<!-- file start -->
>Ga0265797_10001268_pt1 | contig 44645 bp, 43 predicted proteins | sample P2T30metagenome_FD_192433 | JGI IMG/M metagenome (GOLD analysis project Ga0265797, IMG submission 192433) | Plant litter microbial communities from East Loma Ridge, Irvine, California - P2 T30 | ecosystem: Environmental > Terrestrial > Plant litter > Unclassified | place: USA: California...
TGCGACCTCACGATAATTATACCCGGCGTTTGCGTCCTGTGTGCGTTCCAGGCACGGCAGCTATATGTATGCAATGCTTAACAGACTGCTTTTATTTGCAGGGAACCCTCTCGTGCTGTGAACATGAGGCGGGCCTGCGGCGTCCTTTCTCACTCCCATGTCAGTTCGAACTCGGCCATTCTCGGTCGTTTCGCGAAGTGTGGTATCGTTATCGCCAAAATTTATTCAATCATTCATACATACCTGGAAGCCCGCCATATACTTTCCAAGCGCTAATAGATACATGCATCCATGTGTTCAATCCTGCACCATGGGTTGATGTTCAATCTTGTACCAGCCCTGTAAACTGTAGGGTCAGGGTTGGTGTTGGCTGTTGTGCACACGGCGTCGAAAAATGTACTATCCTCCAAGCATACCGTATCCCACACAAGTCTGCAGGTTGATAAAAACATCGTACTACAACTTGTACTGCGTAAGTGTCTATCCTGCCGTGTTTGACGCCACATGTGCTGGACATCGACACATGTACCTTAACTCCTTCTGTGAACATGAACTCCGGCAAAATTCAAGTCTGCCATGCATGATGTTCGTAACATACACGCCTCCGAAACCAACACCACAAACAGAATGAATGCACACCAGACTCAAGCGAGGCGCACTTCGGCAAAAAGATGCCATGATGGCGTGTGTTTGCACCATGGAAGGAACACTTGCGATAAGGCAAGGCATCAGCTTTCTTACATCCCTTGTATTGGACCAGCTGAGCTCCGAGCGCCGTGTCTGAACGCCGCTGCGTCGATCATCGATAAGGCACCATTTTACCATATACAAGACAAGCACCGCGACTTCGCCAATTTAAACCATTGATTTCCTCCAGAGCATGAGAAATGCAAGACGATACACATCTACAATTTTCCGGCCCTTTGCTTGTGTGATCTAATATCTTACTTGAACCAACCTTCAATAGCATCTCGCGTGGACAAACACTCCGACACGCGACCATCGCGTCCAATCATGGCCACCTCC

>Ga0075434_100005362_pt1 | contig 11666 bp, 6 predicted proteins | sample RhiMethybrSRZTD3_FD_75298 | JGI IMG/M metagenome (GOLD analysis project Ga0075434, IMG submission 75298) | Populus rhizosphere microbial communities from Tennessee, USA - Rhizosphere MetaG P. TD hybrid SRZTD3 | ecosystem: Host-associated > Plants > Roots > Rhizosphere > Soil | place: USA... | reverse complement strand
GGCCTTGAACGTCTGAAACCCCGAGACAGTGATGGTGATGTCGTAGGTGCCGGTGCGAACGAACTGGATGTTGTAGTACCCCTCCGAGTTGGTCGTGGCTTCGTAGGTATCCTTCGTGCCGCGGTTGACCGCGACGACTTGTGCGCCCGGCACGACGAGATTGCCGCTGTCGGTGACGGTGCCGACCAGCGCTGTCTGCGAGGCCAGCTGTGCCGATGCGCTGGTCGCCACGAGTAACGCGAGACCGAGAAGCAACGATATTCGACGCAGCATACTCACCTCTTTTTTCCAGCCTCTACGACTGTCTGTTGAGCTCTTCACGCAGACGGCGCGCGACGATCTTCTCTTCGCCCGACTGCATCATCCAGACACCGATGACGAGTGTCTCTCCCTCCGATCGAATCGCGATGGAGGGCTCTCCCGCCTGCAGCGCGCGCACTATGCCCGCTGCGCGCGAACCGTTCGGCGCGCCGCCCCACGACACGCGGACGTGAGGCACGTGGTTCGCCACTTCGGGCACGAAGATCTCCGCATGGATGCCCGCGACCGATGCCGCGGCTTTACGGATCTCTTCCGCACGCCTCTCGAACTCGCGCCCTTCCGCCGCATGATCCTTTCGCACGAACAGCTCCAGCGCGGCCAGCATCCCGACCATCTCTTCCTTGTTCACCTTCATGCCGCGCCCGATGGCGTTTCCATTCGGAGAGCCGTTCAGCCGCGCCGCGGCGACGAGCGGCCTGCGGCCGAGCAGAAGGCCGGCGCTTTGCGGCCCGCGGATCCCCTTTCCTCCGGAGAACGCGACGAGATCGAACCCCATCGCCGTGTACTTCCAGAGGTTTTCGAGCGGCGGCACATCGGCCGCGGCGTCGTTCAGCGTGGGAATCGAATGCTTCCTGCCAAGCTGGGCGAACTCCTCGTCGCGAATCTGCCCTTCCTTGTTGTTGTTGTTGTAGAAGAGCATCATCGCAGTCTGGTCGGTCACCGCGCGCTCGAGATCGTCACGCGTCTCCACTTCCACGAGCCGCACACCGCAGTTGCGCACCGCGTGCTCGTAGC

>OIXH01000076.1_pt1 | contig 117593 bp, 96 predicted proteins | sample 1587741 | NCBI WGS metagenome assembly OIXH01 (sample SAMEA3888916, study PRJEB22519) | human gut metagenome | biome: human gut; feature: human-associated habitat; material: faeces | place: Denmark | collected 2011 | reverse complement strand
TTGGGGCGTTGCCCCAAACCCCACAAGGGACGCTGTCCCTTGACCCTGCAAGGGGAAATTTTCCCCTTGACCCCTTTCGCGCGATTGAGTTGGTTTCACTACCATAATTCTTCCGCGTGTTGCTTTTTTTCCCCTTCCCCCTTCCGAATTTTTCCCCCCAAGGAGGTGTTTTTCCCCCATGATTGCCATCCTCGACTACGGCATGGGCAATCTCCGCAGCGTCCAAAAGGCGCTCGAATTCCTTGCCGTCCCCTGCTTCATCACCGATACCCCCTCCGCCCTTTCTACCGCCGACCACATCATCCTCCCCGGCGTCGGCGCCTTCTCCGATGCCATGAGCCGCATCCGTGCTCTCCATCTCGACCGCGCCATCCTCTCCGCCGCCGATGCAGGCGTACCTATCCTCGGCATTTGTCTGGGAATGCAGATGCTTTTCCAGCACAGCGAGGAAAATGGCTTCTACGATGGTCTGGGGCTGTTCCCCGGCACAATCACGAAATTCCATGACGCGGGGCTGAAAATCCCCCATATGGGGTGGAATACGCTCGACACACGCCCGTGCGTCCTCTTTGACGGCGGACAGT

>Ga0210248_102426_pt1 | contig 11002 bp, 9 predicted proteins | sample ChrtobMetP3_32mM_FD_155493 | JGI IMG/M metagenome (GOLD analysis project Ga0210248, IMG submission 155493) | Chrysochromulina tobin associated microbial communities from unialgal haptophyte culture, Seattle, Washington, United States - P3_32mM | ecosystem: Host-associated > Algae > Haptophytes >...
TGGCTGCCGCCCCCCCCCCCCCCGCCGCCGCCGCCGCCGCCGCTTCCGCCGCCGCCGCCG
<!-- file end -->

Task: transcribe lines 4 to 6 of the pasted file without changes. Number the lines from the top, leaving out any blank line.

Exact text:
GGCCTTGAACGTCTGAAACCCCGAGACAGTGATGGTGATGTCGTAGGTGCCGGTGCGAACGAACTGGATGTTGTAGTACCCCTCCGAGTTGGTCGTGGCTTCGTAGGTATCCTTCGTGCCGCGGTTGACCGCGACGACTTGTGCGCCCGGCACGACGAGATTGCCGCTGTCGGTGACGGTGCCGACCAGCGCTGTCTGCGAGGCCAGCTGTGCCGATGCGCTGGTCGCCACGAGTAACGCGAGACCGAGAAGCAACGATATTCGACGCAGCATACTCACCTCTTTTTTCCAGCCTCTACGACTGTCTGTTGAGCTCTTCACGCAGACGGCGCGCGACGATCTTCTCTTCGCCCGACTGCATCATCCAGACACCGATGACGAGTGTCTCTCCCTCCGATCGAATCGCGATGGAGGGCTCTCCCGCCTGCAGCGCGCGCACTATGCCCGCTGCGCGCGAACCGTTCGGCGCGCCGCCCCACGACACGCGGACGTGAGGCACGTGGTTCGCCACTTCGGGCACGAAGATCTCCGCATGGATGCCCGCGACCGATGCCGCGGCTTTACGGATCTCTTCCGCACGCCTCTCGAACTCGCGCCCTTCCGCCGCATGATCCTTTCGCACGAACAGCTCCAGCGCGGCCAGCATCCCGACCATCTCTTCCTTGTTCACCTTCATGCCGCGCCCGATGGCGTTTCCATTCGGAGAGCCGTTCAGCCGCGCCGCGGCGACGAGCGGCCTGCGGCCGAGCAGAAGGCCGGCGCTTTGCGGCCCGCGGATCCCCTTTCCTCCGGAGAACGCGACGAGATCGAACCCCATCGCCGTGTACTTCCAGAGGTTTTCGAGCGGCGGCACATCGGCCGCGGCGTCGTTCAGCGTGGGAATCGAATGCTTCCTGCCAAGCTGGGCGAACTCCTCGTCGCGAATCTGCCCTTCCTTGTTGTTGTTGTTGTAGAAGAGCATCATCGCAGTCTGGTCGGTCACCGCGCGCTCGAGATCGTCACGCGTCTCCACTTCCACGAGCCGCACACCGCAGTTGCGCACCGCGTGCTCGTAGC

>OIXH01000076.1_pt1 | contig 117593 bp, 96 predicted proteins | sample 1587741 | NCBI WGS metagenome assembly OIXH01 (sample SAMEA3888916, study PRJEB22519) | human gut metagenome | biome: human gut; feature: human-associated habitat; material: faeces | place: Denmark | collected 2011 | reverse complement strand
TTGGGGCGTTGCCCCAAACCCCACAAGGGACGCTGTCCCTTGACCCTGCAAGGGGAAATTTTCCCCTTGACCCCTTTCGCGCGATTGAGTTGGTTTCACTACCATAATTCTTCCGCGTGTTGCTTTTTTTCCCCTTCCCCCTTCCGAATTTTTCCCCCCAAGGAGGTGTTTTTCCCCCATGATTGCCATCCTCGACTACGGCATGGGCAATCTCCGCAGCGTCCAAAAGGCGCTCGAATTCCTTGCCGTCCCCTGCTTCATCACCGATACCCCCTCCGCCCTTTCTACCGCCGACCACATCATCCTCCCCGGCGTCGGCGCCTTCTCCGATGCCATGAGCCGCATCCGTGCTCTCCATCTCGACCGCGCCATCCTCTCCGCCGCCGATGCAGGCGTACCTATCCTCGGCATTTGTCTGGGAATGCAGATGCTTTTCCAGCACAGCGAGGAAAATGGCTTCTACGATGGTCTGGGGCTGTTCCCCGGCACAATCACGAAATTCCATGACGCGGGGCTGAAAATCCCCCATATGGGGTGGAATACGCTCGACACACGCCCGTGCGTCCTCTTTGACGGCGGACAGT